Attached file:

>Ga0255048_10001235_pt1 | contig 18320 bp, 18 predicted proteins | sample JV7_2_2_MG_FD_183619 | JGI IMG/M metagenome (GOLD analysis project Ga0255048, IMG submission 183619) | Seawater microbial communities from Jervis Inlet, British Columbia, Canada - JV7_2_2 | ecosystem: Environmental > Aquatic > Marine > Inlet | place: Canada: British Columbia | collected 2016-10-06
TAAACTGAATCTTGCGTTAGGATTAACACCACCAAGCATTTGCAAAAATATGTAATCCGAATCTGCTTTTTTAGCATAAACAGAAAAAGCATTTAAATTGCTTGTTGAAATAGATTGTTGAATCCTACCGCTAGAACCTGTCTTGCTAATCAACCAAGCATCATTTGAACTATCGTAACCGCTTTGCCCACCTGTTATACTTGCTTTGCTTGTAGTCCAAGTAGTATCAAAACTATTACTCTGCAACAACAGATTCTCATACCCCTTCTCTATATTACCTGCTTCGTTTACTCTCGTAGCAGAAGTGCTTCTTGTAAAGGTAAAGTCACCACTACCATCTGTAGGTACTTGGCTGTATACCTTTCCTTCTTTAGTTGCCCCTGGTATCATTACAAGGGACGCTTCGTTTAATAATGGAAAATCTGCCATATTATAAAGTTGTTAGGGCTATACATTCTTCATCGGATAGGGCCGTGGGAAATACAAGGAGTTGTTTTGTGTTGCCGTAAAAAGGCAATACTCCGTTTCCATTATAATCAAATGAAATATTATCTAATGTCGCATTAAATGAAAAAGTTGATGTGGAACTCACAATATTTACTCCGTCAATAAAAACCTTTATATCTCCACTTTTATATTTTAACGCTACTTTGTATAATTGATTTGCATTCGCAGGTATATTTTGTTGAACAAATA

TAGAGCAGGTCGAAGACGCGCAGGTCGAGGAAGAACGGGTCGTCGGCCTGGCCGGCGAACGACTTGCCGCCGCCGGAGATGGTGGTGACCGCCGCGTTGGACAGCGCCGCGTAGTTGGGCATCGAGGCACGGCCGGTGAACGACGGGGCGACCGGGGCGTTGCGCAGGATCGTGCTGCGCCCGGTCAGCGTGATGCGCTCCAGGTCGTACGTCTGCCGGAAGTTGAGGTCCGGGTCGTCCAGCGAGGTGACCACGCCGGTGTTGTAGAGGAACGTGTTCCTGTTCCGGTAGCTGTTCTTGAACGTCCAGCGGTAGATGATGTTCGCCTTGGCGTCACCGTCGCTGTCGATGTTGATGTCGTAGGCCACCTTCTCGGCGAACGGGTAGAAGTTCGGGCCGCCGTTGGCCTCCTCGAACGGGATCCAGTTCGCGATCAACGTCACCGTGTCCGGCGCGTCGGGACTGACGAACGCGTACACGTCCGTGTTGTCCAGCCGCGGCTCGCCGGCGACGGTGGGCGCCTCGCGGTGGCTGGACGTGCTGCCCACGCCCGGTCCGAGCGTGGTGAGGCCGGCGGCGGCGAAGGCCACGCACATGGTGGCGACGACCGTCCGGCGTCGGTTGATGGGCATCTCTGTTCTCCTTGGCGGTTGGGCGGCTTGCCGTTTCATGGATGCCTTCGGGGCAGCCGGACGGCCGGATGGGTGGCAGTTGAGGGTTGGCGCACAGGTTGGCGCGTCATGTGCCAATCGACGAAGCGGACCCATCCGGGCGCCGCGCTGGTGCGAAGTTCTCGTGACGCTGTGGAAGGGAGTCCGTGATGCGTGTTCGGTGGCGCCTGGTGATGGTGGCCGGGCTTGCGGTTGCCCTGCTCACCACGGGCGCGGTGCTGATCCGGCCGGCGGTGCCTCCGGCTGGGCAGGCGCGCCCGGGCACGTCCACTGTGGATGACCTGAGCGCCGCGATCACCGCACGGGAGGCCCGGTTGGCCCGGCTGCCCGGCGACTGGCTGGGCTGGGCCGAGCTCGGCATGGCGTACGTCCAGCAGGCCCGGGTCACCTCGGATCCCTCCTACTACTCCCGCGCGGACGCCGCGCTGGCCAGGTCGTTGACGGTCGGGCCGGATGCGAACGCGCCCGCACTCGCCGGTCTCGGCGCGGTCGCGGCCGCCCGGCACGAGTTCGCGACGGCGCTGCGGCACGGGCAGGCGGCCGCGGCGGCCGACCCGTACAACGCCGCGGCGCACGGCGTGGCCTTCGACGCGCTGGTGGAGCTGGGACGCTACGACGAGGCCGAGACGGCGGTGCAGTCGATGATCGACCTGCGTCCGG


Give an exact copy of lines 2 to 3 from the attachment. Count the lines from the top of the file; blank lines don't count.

TAAACTGAATCTTGCGTTAGGATTAACACCACCAAGCATTTGCAAAAATATGTAATCCGAATCTGCTTTTTTAGCATAAACAGAAAAAGCATTTAAATTGCTTGTTGAAATAGATTGTTGAATCCTACCGCTAGAACCTGTCTTGCTAATCAACCAAGCATCATTTGAACTATCGTAACCGCTTTGCCCACCTGTTATACTTGCTTTGCTTGTAGTCCAAGTAGTATCAAAACTATTACTCTGCAACAACAGATTCTCATACCCCTTCTCTATATTACCTGCTTCGTTTACTCTCGTAGCAGAAGTGCTTCTTGTAAAGGTAAAGTCACCACTACCATCTGTAGGTACTTGGCTGTATACCTTTCCTTCTTTAGTTGCCCCTGGTATCATTACAAGGGACGCTTCGTTTAATAATGGAAAATCTGCCATATTATAAAGTTGTTAGGGCTATACATTCTTCATCGGATAGGGCCGTGGGAAATACAAGGAGTTGTTTTGTGTTGCCGTAAAAAGGCAATACTCCGTTTCCATTATAATCAAATGAAATATTATCTAATGTCGCATTAAATGAAAAAGTTGATGTGGAACTCACAATATTTACTCCGTCAATAAAAACCTTTATATCTCCACTTTTATATTTTAACGCTACTTTGTATAATTGATTTGCATTCGCAGGTATATTTTGTTGAACAAATA

TAGAGCAGGTCGAAGACGCGCAGGTCGAGGAAGAACGGGTCGTCGGCCTGGCCGGCGAACGACTTGCCGCCGCCGGAGATGGTGGTGACCGCCGCGTTGGACAGCGCCGCGTAGTTGGGCATCGAGGCACGGCCGGTGAACGACGGGGCGACCGGGGCGTTGCGCAGGATCGTGCTGCGCCCGGTCAGCGTGATGCGCTCCAGGTCGTACGTCTGCCGGAAGTTGAGGTCCGGGTCGTCCAGCGAGGTGACCACGCCGGTGTTGTAGAGGAACGTGTTCCTGTTCCGGTAGCTGTTCTTGAACGTCCAGCGGTAGATGATGTTCGCCTTGGCGTCACCGTCGCTGTCGATGTTGATGTCGTAGGCCACCTTCTCGGCGAACGGGTAGAAGTTCGGGCCGCCGTTGGCCTCCTCGAACGGGATCCAGTTCGCGATCAACGTCACCGTGTCCGGCGCGTCGGGACTGACGAACGCGTACACGTCCGTGTTGTCCAGCCGCGGCTCGCCGGCGACGGTGGGCGCCTCGCGGTGGCTGGACGTGCTGCCCACGCCCGGTCCGAGCGTGGTGAGGCCGGCGGCGGCGAAGGCCACGCACATGGTGGCGACGACCGTCCGGCGTCGGTTGATGGGCATCTCTGTTCTCCTTGGCGGTTGGGCGGCTTGCCGTTTCATGGATGCCTTCGGGGCAGCCGGACGGCCGGATGGGTGGCAGTTGAGGGTTGGCGCACAGGTTGGCGCGTCATGTGCCAATCGACGAAGCGGACCCATCCGGGCGCCGCGCTGGTGCGAAGTTCTCGTGACGCTGTGGAAGGGAGTCCGTGATGCGTGTTCGGTGGCGCCTGGTGATGGTGGCCGGGCTTGCGGTTGCCCTGCTCACCACGGGCGCGGTGCTGATCCGGCCGGCGGTGCCTCCGGCTGGGCAGGCGCGCCCGGGCACGTCCACTGTGGATGACCTGAGCGCCGCGATCACCGCACGGGAGGCCCGGTTGGCCCGGCTGCCCGGCGACTGGCTGGGCTGGGCCGAGCTCGGCATGGCGTACGTCCAGCAGGCCCGGGTCACCTCGGATCCCTCCTACTACTCCCGCGCGGACGCCGCGCTGGCCAGGTCGTTGACGGTCGGGCCGGATGCGAACGCGCCCGCACTCGCCGGTCTCGGCGCGGTCGCGGCCGCCCGGCACGAGTTCGCGACGGCGCTGCGGCACGGGCAGGCGGCCGCGGCGGCCGACCCGTACAACGCCGCGGCGCACGGCGTGGCCTTCGACGCGCTGGTGGAGCTGGGACGCTACGACGAGGCCGAGACGGCGGTGCAGTCGATGATCGACCTGCGTCCGG